An independent audit of one of the innovative workstreams supported by the West Midlands Academic Health Science Network (WMAHSN), showing impressive benefits to patients and the NHS, has been published.

WMAHSN commissioned GE Finnamore to undertake an independent innovation assurance audit of the West Midlands Genomic Medicine Centre (WMGMC), with a particular focus on what has been achieved through taking a whole regional patient population approach with the majority of NHS providers and commissioners, academia and industry across the area.

The WM GMC is one of 13 centres across the country that are leading the way in delivering the 100,000 Genomes Project. The initiative involves collecting and decoding 100,000 human genomes – complete sets of people’s genes – that will enable scientists and doctors to understand more about specific conditions. The project will transform diagnosis and treatment for patients with rare diseases and cancers. The WMGMC will deliver up to 13,000 of the total number of genomes, drawing on its unique population through a collaboration of healthcare organisations.

As well as potentially affecting thousands of patients through improved diagnosis, treatment and the prediction and prevention of disease, the report found that the WMGMC is already transforming NHS service delivery.

The report focuses on eight key innovations arising from the work of the WMGMC, which are unique to the West Midlands. These include the development of a partnership with all hospital trusts in the West Midlands, the scale of which is unprecedented and prevents the ‘postcode lottery’ effect; development of the GENIE patient record and sample tracking system; development and adoption of bioinformatics tools to support routine services as well as the 100,000 Genomes Project; and a core partnership with the local Biobank for sample management. In addition, the impact of the three Genomics Ambassadors – funded by WMAHSN – in providing support to clinicians seeking to recruit patients, helping to get sites live and increasing the profile of the 100,000 Genomes Project and genomics in general was highlighted.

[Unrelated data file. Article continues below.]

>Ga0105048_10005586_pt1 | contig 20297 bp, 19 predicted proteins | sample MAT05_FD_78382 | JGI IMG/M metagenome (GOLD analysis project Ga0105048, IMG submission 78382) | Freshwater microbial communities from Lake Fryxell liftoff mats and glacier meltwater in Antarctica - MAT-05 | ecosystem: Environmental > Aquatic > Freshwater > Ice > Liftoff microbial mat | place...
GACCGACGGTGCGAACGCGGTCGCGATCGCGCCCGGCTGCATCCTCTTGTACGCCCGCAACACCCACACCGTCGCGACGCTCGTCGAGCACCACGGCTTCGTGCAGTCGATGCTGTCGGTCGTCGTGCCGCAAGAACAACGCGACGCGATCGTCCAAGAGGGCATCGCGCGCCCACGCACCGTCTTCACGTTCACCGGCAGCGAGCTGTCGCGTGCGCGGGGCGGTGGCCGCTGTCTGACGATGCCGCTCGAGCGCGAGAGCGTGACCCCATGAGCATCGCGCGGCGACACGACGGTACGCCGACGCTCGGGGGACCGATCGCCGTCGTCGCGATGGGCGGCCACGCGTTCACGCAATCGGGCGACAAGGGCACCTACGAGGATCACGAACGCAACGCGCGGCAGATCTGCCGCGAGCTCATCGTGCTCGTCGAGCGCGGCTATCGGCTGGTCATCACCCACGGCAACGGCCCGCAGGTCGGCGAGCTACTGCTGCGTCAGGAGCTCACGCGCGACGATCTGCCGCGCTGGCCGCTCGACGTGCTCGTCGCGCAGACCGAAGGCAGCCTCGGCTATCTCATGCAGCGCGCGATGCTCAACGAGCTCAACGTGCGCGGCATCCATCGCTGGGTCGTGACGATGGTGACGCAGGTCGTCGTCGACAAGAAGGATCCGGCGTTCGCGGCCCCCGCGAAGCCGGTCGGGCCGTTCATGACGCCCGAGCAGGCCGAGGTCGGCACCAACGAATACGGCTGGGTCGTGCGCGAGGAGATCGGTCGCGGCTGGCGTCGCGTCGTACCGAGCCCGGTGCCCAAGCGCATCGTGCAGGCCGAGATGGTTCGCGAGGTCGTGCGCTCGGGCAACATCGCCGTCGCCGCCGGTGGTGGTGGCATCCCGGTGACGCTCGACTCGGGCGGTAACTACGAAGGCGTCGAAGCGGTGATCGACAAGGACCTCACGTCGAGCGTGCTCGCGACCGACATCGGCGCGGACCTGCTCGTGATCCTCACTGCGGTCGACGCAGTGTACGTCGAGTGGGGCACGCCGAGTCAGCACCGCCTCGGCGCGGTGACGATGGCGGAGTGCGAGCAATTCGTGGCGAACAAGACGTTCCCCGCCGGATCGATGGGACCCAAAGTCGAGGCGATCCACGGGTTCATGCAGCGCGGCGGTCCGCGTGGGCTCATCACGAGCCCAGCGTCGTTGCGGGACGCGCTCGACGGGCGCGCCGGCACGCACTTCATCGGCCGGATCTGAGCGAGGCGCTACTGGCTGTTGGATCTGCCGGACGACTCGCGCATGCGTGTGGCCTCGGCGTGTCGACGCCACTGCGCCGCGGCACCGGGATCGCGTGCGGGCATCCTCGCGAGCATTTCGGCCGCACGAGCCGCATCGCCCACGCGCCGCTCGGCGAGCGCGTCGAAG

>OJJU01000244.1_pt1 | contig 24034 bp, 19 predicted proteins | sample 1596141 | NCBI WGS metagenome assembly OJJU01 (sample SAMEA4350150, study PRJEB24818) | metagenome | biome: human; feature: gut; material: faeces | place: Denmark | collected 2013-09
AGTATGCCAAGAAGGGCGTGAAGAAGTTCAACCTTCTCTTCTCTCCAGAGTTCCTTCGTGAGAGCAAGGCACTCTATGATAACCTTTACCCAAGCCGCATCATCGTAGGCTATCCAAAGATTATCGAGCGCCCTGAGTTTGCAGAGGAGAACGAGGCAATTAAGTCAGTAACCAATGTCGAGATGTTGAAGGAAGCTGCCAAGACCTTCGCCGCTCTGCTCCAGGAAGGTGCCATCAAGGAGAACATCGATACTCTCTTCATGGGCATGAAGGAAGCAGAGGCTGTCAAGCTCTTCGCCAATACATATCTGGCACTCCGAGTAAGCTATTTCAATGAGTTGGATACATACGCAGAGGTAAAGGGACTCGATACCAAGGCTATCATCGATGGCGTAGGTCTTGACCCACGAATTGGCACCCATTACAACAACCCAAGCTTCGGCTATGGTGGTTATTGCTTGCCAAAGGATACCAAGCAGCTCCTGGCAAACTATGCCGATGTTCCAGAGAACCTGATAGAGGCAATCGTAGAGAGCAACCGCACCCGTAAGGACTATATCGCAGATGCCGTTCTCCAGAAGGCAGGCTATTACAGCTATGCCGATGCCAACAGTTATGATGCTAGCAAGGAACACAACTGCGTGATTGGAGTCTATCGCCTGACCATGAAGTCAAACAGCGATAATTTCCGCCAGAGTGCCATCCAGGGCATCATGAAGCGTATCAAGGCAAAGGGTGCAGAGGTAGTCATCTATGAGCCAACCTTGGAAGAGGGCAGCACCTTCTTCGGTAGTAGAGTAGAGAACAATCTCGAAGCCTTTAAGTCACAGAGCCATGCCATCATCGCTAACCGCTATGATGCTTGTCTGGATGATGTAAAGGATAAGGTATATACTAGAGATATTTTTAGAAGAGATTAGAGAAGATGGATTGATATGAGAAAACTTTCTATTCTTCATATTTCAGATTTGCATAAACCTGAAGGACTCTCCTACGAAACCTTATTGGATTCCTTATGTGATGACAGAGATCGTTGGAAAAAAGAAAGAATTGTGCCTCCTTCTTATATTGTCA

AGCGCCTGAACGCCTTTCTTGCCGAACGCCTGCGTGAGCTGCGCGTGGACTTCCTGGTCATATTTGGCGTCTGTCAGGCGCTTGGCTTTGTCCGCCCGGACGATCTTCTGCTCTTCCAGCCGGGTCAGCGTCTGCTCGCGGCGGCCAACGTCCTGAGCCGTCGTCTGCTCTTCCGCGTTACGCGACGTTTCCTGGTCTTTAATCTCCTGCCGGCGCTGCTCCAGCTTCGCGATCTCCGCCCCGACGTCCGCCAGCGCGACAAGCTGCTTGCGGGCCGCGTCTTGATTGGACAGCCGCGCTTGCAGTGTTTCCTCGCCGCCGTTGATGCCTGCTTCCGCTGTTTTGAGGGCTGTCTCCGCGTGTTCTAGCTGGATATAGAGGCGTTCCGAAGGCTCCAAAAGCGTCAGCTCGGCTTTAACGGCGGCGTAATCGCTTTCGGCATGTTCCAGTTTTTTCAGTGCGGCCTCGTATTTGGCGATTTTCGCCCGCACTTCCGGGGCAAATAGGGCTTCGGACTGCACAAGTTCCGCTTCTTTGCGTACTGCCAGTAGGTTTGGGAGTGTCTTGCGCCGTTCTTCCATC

Other innovations singled out in the report include the contribution of 4th year medical students on the GMC programme in recruiting appropriate patients and entering information into GENIE, as well as widening participation in specialist genomics education, including the Genomics Masters Access course – developed in the West Midlands and now being adopted across the country as the ‘gold standard‘ for premasters genomics education – and an Advanced Clinical Practitioner qualification in genomics, proposed by the West Midlands GMC and now being developed by the national team.

Finally, the participation of the Patient and Public Engagement Group in the programme was highlighted, which enables learning to be gained from the consent and recruitment process that can be applied into future recruitment activity and demonstrates the WMGMC’s commitment and focus on quality improvement, widening participation and inclusion.

Professor Dion Morton, Director of the WMGMC, said: “We welcome this independent report, which highlights those innovations developed by the WMGMC that are highly innovative and unique to the West Midlands.

“The report covers how the introduction of innovations not only delivers improved healthcare outcomes and other benefits for patients through adoption and diffusion of groundbreaking best practice, but also has the potential to transform clinical practice across the whole of the region.“

You can read the innovation audit report here.

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